2. Why don’t we just call it what it is; a numbers game. People keep leaving the Church, and it means Christianity isn’t relevant like it used to be. The whole notion that Christians need to “guide” and “nurture” young people is just a self-congratulatory way of saying that YOU need Christianity to not become irrelevant before your eyes. But how can it be irrelevant? It’s the chosen religion of the God of the Universe. So if you or other like-minded people fail to attract impressionable young people (that IS what they are after all; you can’t bring to Jesus someone who isn’t impressionable and young people, next to little children, are the likeliest to convert, given your “guidance”), then what does it say about God? That he can’t reach them on His own? Through his own means? Through personal revelation? At a later stage in their life? So what if you don’t attract them to Christianity? God can certainly reach them on his own. I understand that you feel it’s your duty to bring the Youth of today into the fold, but you’re doing it on behalf of a God of LIMITLESS ABILITY. So, what it boils down to is that if you did take this task upon yourself, your own faith dictates God would find any number of alternate means to reach these kids, and that if you worked 24/7 til your dying day, but God wasn’t orchestrating it, you wouldn’t achieve any progress whatsoever. So why not simply trust God? Let impressionable, young people, who are easily influenced, generally insecure, awkward and uncertain at that age, and who haven’t developed the skills or life experience to objectively know who they are and what they want in life, and couple this fact with your complete faith in God’s ability to reach EACH and EVERY soul, and just let them live their lives. Stop using them to replenish your ranks and fulfill this ridiculous quest of populating the world with “fresh” Christians just so you can feel more confident and self assured about your beliefs. Just let them be. Trust God and let them be. (Oh and by the way, you forgot the most important one, #5: They see how intolerant Christians and the Bible are to homosexuals and the transgender community. They’re learning on their own that such people are loving, caring, perfectly normal people who just want to live their lives and find love like anyone else is. They’re seeing that the most important thing in the world right now is equality and acceptance, and as a result, your religion seems unkind and divisive. Since gays AREN’T actually posing any kind of threat to society (just Christianity), they’re going elsewhere to find fulfillment. I’m surprised you forgot that one. Have a good day.

  3. I agree with you on some of this stuff. I think you are onto something, I’m in the main teen age reach and to me the main issue is that the church is changing it’s appearance but in many cases keeping a stale and judgemental heart and we can see straight through the act. We need to get rid of the Christian celebrity and swap it with love. Knowing lots about the bible is great but it will never get you into heaven unless you read out Jesus. Theologically minded people are okay but SO dull and boring. (See Amos 5)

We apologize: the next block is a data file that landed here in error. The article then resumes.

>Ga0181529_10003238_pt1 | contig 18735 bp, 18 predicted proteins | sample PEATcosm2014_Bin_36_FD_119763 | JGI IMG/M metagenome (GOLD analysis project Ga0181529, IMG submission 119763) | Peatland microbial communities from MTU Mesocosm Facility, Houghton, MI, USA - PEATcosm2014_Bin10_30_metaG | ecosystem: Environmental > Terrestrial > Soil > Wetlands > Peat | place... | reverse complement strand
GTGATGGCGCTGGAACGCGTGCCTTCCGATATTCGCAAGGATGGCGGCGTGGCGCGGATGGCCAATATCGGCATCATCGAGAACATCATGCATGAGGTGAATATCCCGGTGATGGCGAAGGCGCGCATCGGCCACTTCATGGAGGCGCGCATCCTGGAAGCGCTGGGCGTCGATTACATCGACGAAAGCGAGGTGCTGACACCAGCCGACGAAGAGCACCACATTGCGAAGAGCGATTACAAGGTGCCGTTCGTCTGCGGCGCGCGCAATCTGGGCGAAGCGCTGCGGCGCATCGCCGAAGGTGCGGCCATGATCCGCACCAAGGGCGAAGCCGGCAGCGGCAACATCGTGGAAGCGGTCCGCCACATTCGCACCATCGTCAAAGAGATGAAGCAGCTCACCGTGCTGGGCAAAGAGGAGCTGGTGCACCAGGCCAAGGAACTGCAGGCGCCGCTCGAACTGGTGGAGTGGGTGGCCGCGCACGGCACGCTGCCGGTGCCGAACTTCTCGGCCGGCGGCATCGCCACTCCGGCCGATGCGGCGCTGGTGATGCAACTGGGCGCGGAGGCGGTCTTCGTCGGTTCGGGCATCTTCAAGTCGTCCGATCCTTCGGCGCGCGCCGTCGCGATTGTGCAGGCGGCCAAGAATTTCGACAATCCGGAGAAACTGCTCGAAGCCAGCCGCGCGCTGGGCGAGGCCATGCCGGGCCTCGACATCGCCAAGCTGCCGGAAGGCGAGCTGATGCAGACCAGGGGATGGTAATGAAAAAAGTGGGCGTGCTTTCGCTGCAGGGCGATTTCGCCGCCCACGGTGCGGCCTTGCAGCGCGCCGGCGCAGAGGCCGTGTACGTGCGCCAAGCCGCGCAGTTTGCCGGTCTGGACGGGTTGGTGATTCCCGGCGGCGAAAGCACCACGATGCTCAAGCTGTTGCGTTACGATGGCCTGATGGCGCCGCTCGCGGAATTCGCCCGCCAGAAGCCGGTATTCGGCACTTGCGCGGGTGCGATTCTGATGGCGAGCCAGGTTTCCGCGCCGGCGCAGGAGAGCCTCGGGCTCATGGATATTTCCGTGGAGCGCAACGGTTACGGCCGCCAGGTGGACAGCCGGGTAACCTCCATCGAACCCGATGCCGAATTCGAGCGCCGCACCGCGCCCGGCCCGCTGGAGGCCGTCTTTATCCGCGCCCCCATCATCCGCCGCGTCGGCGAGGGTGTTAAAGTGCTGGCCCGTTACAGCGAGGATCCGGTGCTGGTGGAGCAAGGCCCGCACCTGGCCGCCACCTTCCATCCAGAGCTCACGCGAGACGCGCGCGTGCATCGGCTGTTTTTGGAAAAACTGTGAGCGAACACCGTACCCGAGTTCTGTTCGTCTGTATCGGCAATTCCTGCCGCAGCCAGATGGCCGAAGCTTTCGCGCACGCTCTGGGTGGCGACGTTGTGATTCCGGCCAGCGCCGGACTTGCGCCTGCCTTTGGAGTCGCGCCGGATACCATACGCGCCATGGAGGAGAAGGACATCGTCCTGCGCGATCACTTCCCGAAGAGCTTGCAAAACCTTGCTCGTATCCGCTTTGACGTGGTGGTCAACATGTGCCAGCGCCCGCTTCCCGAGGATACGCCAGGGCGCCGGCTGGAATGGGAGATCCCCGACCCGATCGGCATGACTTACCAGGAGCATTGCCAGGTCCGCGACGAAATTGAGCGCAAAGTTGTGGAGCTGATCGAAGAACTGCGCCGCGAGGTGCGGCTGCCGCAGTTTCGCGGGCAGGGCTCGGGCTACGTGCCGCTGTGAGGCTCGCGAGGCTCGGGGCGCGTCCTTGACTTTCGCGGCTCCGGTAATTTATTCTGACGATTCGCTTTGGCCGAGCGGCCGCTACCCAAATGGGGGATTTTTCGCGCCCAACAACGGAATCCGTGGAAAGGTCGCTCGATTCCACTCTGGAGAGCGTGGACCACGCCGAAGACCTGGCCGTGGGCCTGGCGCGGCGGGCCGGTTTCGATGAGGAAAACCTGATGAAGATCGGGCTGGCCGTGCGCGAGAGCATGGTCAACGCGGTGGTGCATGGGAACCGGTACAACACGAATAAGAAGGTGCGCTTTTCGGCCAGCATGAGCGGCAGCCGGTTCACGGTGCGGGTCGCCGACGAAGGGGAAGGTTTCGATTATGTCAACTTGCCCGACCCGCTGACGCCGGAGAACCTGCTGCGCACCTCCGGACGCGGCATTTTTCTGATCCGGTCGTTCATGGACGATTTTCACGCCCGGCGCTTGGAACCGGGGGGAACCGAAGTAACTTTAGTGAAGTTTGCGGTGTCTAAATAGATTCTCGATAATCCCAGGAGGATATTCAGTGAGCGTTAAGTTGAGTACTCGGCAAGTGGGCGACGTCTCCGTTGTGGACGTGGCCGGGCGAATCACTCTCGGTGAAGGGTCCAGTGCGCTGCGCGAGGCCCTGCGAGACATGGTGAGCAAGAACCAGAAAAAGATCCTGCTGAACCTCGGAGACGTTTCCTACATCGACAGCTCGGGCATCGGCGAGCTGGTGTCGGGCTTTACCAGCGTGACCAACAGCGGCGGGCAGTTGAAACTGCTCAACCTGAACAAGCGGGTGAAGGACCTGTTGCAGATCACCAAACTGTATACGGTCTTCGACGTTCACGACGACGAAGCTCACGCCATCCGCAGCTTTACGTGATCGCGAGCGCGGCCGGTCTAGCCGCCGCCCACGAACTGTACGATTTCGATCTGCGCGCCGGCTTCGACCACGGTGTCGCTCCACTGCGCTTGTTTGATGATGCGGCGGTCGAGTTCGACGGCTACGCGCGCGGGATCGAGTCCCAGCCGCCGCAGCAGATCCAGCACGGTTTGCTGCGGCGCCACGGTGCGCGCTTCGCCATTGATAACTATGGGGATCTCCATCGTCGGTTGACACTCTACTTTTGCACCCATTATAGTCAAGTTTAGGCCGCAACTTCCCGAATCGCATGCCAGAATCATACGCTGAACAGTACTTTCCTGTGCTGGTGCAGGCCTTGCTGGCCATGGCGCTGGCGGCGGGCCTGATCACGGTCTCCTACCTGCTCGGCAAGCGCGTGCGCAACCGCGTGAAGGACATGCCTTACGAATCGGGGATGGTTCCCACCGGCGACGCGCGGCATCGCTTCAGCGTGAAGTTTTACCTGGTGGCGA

4. I agree with you on some of this stuff. I think you are onto something, I’m in the main teen age reach and to me the main issue is that the church is changing it’s appearance but in many cases keeping a stale and judgemental heart and we can see straight through the act. We need to get rid of the Christian celebrity and swap it with love. Knowing lots about the bible is great but it will never get you into heaven unless you read out Jesus. Theologically minded people are okay but SO dull and boring. (See Amos 5)

  5. Being involved in one church for almost 20 years, starting as a jr higher and now being part of pastoral staff, watching many of my friends who worshipped, cried, prayed, grew up with me walk away from God, I’m convinced what’s turned them away most often is not having any tangible experiences with God away from church at home with their families. They’ve never seen the reality of abundant life break through in their day to day family life besides parents sometimes pushing for a morality different from the world (although even this is rare.) Everything ends up feeling like just words and everyone starts looking like a hypocrite. When what happens in their everyday life should make God undeniable, instead makes him seem dispensable. They find it easy to walk away because their experience tells them that life isn’t any different with God than without, except maybe worse. Sundays and Wednesdays won’t save younger people. They must see the necessity of the cross when they are away from preaching and programs, especially at home.

Leave a Reply

This site uses Akismet to reduce spam. Learn how your comment data is processed.